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Solar Energy power-lines

Published on October 15th, 2009 | by Zachary Shahan

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Connecting the US from Coast to Coast

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October 15th, 2009 by Zachary Shahan
 

A big factor limiting solar and wind power growth across the US is the current transmission network. It is disconnected. A new project proposed by Tres Amigas LLC in New Mexico would link the nation’s main power grids and, therefore, give hundreds of thousands (if not millions) of households links to already existing renewable energy sources.

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New Mexico Public Lands Commissioner Patrick Lyons states: “One of the biggest constraints on wind and solar power growth is the reduced capacity of the transmission grid to deliver energy to customers. This new transmission infrastructure will allow half of the United States to access vast wind and solar energy resources.”

In addition to the reason above, this project is a particular boost for renewable energy because there are many renewable energy facilities located far from population centers and not connected to grids where their energy could be used. This project would look to connect many of these to grids where renewable energy sources are lacking.

Over the next couple of years, Tres Amigas will be performing analyses to try to prepare for such a project. After that, they hope to build a “Superstation” near Clovis, New Mexico.

Other efforts to try to improve the availability of renewable energy through current power grids is by developing “smart grid” technologies. But this Tres Amigas project is a separate factor in that it would connect more grids together rather than upgrading grid technologies.

Solving the issues of our current grid is an intricate topic (see: US Must Socialize Grid to Add Renewable Energy, Study Finds) but this step by Tres Amigas could be exactly what is needed to move us forward on this.

Other leading countries have fully connected their grids in recent years, and in a year or less! We should be able to connect ours eventually as well, shouldn’t we?

Keep an eye out for this project in the coming years. Hopefully, it will bring renewable energy to millions of households in the near future.

via coolerplanet

Image Credit 1: pfala via flickr under a Creative Commons license

Image Credit 2: maxw via flickr under a Creative Commons license

Image Credit 3: pfala via flickr under a Creative Commons license

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About the Author

is the director of CleanTechnica, the most popular cleantech-focused website in the world, and Planetsave, a world-leading green and science news site. He has been covering green news of various sorts since 2008, and he has been especially focused on solar energy, electric vehicles, and wind energy since 2009. Aside from his work on CleanTechnica and Planetsave, he's the founder and director of Solar Love, EV Obsession, and Bikocity. To connect with Zach on some of your favorite social networks, go to ZacharyShahan.com and click on the relevant buttons.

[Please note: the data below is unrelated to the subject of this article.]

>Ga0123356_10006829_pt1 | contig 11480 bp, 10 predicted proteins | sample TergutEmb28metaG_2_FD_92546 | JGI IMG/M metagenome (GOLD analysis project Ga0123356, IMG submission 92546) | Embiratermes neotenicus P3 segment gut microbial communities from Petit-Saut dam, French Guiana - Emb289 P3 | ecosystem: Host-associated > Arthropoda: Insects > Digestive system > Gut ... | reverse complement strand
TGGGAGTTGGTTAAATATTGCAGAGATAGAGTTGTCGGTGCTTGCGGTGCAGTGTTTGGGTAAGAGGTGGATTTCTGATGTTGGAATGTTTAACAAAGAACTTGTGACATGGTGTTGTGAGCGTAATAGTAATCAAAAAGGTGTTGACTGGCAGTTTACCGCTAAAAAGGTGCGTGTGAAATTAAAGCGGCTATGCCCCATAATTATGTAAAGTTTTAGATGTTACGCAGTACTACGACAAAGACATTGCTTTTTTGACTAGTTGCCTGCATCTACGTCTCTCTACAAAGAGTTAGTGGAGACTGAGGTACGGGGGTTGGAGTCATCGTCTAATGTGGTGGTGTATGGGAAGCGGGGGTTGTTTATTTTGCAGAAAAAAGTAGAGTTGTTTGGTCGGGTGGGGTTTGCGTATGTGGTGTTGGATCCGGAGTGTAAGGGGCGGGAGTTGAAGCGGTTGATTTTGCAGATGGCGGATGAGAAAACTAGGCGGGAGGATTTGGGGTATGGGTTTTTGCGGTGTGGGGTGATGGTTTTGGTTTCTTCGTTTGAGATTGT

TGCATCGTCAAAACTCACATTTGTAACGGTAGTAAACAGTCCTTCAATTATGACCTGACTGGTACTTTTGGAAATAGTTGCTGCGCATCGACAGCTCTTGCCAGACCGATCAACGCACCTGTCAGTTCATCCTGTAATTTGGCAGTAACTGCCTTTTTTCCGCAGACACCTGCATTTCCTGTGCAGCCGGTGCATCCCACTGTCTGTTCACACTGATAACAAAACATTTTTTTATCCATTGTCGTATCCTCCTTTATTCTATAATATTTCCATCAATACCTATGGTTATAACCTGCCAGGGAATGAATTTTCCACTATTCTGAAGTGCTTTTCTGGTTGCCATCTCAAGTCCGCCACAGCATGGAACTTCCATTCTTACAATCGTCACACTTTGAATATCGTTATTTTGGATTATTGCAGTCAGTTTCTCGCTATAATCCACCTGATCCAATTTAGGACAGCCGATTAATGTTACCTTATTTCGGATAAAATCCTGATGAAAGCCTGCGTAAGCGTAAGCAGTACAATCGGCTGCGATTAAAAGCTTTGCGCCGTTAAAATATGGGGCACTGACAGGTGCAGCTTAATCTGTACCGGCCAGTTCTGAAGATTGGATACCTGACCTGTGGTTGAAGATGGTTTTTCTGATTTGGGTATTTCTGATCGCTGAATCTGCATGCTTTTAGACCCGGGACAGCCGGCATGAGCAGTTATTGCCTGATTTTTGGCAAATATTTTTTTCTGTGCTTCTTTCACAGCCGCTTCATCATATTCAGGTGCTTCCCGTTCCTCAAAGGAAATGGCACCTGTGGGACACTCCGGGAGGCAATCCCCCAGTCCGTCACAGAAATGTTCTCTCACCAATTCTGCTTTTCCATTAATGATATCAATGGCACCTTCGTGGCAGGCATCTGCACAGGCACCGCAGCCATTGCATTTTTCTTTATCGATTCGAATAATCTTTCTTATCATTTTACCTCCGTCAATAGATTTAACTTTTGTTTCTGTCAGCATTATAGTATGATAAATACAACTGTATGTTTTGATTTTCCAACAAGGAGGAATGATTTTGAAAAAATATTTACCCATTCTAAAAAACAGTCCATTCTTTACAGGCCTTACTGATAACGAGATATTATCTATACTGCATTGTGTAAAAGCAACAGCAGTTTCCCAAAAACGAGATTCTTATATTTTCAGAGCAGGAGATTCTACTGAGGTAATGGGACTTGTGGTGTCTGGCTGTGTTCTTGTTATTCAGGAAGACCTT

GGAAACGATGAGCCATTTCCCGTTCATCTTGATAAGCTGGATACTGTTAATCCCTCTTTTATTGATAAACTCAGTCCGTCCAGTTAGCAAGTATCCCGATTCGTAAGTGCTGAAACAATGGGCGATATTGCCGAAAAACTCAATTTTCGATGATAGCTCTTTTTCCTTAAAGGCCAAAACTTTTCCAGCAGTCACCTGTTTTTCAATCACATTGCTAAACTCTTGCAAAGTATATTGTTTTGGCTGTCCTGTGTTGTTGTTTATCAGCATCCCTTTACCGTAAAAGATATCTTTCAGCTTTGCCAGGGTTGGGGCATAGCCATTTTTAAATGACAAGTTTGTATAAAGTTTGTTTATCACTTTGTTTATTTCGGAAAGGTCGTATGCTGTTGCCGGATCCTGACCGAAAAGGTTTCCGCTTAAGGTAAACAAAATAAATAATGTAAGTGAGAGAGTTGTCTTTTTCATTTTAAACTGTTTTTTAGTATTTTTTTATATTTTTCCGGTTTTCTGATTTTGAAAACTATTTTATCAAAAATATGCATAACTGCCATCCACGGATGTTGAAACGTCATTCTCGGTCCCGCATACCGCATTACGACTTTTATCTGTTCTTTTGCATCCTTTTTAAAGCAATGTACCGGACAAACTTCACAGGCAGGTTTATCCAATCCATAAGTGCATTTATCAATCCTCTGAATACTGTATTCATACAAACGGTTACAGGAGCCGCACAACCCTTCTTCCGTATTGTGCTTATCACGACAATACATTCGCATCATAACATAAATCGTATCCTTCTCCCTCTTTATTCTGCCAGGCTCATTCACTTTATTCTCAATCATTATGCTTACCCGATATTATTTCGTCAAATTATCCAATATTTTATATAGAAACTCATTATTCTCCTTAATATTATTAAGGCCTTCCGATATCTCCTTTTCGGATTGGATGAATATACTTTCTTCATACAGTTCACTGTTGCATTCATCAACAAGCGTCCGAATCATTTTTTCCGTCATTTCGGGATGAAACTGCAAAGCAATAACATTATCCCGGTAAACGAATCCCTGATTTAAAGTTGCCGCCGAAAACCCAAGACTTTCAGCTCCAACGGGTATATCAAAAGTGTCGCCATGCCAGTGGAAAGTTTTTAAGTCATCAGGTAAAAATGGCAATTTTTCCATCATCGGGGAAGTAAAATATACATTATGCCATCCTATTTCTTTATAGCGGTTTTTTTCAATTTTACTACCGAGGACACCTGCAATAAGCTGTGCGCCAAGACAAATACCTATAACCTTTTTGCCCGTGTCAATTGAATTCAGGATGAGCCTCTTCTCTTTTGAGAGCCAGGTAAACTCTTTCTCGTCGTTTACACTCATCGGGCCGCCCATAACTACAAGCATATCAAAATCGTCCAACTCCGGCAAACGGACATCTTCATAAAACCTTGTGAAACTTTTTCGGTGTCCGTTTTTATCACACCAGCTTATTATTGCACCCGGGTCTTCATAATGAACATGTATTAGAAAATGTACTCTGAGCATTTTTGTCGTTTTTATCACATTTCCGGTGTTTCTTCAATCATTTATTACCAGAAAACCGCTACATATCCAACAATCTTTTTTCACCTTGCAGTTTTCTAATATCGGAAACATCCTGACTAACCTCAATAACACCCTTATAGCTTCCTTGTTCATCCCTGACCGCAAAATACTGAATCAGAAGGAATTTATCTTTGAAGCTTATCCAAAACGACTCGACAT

• Charles Vismeg

    solarweasel is correct and that is the reason for not directly utilizing HVAC crosscountry connect, and so has been the idea of HVDC introduced because a united integration of power distribution and its management (“smartgrid” being an example)is desirable.

  • Charles Vismeg

    solarweasel is correct and that is the reason for not directly utilizing HVAC crosscountry connect, and so has been the idea of HVDC introduced because a united integration of power distribution and its management (“smartgrid” being an example)is desirable.

  • solarweasel

    there is a reason we don’t transmit power from coast to coast: transmission loss.

    the answer is not what tres amigas is trying to do, it’s integrating localized power generation that is close to the consumer.

  • solarweasel

    there is a reason we don’t transmit power from coast to coast: transmission loss.

    the answer is not what tres amigas is trying to do, it’s integrating localized power generation that is close to the consumer.

  • MD

    Currently in South America there is SIEPAC.

    http://en.wikipedia.org/wiki/SIEPAC

    Texas likes being their own Island, they were not really affected during the blackout a few years back.

    Still it would be nice if we could get the transmission capacity to where it needs to be.

  • MD

    Currently in South America there is SIEPAC.

    http://en.wikipedia.org/wiki/SIEPAC

    Texas likes being their own Island, they were not really affected during the blackout a few years back.

    Still it would be nice if we could get the transmission capacity to where it needs to be.

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